The

cosmic
Cover illustration
See permission.
The Bulletin
of the Center for Children's Books

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Cosmic

by Frank Cottrell Boyce

Size does indeed matter, as Liam knows: he’s so tall for his age that at twelve he’s regularly being mistaken for a grownup (the Premature Facial Hair helps as well).  Since he’s a clever lad (“He’s in Gifted and Talented,” his father proudly notes), he can’t resist taking advantage of the opportunities provided by such misunderstandings, and he’s had some amusing capers with his classmate, Florida, as she pretends to be his daughter. Those escapades have been fairly harmless, well within the reach of Liam’s parents’ disciplinary range—until now. The electronics magnate and scientist Dr. Drax has invited four dads and their children on a special outing, and Liam knows that the only way he can pull off inclusion is to once again feign being Florida’s dad. It’s exciting enough that they’re whisked off to China, but Liam is thrilled beyond belief to discover their ultimate goal: space. The dads and kids go through intensive short-term training, Liam is selected as the lucky “father” who gets to accompany the youngsters into space, and off they go for what’s supposed to be a quick, simple jaunt into orbit—but becomes something very different.

While there’s clearly a science-fiction element to the story (“I’d always wanted to see the world. And now I was—all in one go,” says Liam as he looks back at his home planet), British author Cottrell Boyce, as he did previously in Millions (BCCB 7/04) and Framed (BCCB 10/08), firmly grounds his fanciful concept in absolutely authentic reality. The space-travel prep is detailed and factual, the private rocket believable and attainable; the inclusion of a project assistant who proves to be former Apollo astronaut Alan Bean enhances the verisimilitude. The group’s lurch out of orbit and into possible disaster is nerve-wracking, but the book turns it into a poetic exploration of human possibility as well as a thrilling adventure.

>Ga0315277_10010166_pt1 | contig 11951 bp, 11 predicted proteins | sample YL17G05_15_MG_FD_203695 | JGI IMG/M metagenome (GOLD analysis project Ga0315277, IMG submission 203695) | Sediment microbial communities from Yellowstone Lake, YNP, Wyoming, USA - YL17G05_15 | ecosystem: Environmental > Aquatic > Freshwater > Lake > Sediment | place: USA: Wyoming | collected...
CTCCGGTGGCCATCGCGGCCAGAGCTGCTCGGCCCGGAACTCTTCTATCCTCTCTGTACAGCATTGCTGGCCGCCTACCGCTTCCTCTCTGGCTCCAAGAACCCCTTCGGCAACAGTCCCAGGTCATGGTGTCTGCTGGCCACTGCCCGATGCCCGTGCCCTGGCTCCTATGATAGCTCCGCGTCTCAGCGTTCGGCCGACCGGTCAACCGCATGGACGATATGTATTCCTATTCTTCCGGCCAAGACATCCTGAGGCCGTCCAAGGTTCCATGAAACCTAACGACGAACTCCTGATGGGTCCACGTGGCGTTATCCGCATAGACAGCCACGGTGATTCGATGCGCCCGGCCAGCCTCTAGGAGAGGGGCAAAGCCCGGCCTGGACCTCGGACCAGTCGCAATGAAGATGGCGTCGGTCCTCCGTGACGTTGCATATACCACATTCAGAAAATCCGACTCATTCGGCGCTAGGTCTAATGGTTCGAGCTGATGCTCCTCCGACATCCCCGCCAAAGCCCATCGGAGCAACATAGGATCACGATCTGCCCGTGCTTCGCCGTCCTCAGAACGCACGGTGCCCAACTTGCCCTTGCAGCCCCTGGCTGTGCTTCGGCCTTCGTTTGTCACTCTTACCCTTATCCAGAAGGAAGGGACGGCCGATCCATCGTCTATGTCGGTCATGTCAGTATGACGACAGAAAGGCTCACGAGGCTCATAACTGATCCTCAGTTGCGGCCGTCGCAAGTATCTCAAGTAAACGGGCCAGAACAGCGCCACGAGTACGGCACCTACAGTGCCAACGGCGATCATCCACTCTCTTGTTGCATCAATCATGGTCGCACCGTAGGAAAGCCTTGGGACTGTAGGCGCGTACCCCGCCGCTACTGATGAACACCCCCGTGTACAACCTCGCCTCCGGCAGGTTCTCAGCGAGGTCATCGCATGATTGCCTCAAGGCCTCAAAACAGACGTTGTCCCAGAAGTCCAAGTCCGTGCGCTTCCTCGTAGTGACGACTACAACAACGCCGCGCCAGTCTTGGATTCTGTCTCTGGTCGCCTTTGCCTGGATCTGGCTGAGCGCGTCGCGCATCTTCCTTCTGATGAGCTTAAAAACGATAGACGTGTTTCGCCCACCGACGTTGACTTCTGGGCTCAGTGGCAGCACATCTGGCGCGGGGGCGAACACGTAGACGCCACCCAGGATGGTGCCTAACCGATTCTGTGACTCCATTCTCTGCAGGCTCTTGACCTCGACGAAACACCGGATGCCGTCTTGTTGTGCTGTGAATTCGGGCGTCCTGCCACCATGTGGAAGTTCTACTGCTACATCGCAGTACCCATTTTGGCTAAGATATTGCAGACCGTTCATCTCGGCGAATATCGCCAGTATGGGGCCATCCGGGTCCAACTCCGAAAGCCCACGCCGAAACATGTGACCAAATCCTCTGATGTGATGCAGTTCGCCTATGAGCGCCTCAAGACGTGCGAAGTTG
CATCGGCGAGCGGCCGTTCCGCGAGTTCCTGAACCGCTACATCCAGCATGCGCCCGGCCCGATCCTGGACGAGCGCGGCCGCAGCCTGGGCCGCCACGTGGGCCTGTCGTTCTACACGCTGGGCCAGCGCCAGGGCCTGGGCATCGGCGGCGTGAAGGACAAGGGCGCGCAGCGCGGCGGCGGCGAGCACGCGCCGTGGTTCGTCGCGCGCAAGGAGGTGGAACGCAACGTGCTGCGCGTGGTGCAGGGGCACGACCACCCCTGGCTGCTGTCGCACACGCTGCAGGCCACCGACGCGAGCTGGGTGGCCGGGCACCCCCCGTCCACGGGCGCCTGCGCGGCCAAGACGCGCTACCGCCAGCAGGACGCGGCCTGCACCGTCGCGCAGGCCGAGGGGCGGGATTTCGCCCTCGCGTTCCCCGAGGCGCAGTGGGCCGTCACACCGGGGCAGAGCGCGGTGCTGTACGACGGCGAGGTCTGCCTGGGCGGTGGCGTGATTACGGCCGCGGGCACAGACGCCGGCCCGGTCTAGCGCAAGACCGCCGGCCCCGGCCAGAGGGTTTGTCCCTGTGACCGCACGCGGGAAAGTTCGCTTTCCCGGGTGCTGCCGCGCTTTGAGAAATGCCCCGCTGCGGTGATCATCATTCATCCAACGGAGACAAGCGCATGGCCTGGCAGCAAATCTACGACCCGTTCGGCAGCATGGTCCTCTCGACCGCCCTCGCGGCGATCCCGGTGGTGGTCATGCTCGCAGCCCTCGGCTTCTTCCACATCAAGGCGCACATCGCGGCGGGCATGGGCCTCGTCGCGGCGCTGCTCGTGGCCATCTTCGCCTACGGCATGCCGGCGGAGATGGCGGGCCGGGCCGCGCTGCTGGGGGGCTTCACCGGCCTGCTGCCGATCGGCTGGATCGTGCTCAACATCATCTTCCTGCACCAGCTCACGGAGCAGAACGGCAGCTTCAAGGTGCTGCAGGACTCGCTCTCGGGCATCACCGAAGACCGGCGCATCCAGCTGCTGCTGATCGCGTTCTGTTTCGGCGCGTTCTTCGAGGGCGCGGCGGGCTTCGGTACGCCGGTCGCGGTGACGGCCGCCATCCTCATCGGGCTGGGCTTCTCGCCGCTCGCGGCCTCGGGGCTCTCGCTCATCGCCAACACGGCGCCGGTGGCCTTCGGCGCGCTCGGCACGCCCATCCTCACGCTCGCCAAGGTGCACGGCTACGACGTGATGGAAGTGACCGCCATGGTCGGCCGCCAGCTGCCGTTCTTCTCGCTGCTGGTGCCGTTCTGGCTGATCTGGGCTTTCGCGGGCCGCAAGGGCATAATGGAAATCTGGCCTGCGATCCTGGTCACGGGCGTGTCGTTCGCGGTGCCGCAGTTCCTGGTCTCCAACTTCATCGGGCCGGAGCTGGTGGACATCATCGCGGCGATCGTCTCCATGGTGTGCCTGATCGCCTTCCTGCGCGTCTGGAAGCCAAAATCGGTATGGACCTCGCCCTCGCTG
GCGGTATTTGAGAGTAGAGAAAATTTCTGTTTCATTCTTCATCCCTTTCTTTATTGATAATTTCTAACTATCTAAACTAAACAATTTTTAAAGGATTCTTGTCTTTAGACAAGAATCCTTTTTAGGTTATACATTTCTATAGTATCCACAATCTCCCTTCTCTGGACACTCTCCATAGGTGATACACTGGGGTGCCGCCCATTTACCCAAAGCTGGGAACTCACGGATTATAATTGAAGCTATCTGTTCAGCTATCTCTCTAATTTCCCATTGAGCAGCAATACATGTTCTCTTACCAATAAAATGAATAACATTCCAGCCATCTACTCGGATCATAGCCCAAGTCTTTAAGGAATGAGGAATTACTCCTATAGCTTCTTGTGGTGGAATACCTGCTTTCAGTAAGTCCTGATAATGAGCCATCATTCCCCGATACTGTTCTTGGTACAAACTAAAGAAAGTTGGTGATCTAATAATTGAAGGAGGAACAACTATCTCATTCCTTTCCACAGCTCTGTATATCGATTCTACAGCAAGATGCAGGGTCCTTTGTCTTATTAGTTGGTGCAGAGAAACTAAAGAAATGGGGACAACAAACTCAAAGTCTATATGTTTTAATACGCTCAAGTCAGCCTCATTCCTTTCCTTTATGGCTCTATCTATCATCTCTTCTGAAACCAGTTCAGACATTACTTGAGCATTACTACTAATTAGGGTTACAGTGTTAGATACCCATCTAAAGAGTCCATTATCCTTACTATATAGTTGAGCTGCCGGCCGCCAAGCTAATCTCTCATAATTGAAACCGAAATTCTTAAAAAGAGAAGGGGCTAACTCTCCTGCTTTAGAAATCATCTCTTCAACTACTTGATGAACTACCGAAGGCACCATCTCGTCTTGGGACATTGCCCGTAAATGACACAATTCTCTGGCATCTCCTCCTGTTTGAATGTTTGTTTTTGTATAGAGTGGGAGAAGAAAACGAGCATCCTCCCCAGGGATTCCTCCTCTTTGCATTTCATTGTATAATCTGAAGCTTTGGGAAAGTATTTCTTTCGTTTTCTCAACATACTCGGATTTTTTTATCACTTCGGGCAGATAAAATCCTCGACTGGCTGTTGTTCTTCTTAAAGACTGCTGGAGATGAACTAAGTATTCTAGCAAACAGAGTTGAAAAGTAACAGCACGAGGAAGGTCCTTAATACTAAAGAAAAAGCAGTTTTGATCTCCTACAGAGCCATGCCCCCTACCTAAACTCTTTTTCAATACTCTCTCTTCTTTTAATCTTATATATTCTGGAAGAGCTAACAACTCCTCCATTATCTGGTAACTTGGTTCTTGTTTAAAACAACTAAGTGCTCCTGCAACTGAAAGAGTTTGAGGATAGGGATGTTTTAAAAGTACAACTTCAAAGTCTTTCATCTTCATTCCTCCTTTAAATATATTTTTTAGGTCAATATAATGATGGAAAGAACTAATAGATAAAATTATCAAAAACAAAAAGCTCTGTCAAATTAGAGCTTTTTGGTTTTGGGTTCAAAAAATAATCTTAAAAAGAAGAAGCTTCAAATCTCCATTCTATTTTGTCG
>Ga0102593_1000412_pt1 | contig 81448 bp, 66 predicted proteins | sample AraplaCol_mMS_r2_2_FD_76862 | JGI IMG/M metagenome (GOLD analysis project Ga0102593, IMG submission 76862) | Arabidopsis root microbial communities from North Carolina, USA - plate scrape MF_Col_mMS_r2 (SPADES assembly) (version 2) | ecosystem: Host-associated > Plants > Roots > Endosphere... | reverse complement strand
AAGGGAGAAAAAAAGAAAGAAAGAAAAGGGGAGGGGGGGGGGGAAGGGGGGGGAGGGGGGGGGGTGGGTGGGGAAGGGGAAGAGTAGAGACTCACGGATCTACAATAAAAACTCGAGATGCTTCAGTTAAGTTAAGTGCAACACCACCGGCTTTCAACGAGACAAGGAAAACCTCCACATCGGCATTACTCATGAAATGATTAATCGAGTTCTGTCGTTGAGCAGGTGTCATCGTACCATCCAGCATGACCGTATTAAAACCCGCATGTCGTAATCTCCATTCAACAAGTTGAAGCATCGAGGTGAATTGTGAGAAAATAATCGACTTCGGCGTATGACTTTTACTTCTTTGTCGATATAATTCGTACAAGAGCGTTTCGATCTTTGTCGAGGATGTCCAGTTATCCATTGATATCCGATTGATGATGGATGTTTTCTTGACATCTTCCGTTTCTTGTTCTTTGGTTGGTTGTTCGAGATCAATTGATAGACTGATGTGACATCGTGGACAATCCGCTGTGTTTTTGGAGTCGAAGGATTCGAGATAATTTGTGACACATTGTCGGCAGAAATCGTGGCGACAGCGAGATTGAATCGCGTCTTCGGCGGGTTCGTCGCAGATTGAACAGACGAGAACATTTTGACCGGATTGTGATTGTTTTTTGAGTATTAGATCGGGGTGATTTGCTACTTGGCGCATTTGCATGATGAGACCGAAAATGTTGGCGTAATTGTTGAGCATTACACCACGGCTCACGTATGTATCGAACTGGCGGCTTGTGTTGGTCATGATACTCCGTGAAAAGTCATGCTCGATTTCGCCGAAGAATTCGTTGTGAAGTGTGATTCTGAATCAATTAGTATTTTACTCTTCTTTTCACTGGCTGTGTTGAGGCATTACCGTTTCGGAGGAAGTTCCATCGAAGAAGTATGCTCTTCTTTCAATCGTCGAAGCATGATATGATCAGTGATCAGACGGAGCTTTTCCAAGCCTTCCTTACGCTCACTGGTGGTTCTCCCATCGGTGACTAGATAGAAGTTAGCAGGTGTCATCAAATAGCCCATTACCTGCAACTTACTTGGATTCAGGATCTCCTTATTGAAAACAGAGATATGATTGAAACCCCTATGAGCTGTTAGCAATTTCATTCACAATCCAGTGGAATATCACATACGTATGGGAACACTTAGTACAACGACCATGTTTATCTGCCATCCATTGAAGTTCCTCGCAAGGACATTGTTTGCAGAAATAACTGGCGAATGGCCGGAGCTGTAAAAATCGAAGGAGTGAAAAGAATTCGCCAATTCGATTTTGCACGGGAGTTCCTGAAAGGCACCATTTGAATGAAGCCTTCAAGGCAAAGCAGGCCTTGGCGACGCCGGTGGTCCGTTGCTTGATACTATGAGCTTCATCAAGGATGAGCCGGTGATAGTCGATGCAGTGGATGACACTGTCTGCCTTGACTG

It’s Liam as center that makes it all work. His voice is easygoing and plaintive, realistically kid-inquisitive and kid-heedless, but he’s got enough perspective to see the limitations of the three other fathers (one’s all about winning, one’s all about money, one’s all about smarts). And it’s his dual status as both child and, functionally if not actually, father that enables the book to expand beyond science-fiction adventure into something humanly cosmic. The book has touches of the movie Big and of Roald Dahl’s championing of children over corrupt adults (Dahl even gets name-checked via a stage production of The BFG), but this isn’t simply a valorization of childhood. In fact, it’s rather a paean to the wonderfulness of good dadhood, as Liam takes his “dadliness” with increasing seriousness (though there’s plenty of humor in his observations about the folly of the kids and his research in a little volume entitled Talk to Your Teenager) and begins to realize that his own father’s loyalty and support may not be the norm he’d assumed. It’s therefore truly poignant that in Liam’s dadliest moment, when he’s enabling the kids’ explorationwhile running support himself, that a phone call from his father (who thinks Liam’s on a class trip in the Lake District) comes through: “Doesn’t matter how far it is. I’m your dad. If you want me to pick you up, just say so.”

A story of human possibility with a lot of adventure, or an adventure with full credit given to human possibility? Either way, it’s a fantastic, funny, and moving novel, for both those dreaming of the stars and those firmly rooted to the ground. After last year’s Apollo 11 celebration, this is a commemoration of a different sort: one that gives full credit to those who lift up as well as those who reach the sky, and that celebrates not only the spirit of exploration but the human connectedness that allows it to flower.



Deborah Stevenson, Editor

 


cosmic

Cover image from Cosmic ©2010 by Bill Mayer. Used by permission of Walden Pond/HarperCollins Publishers.


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This page was last updated on February 1, 2010.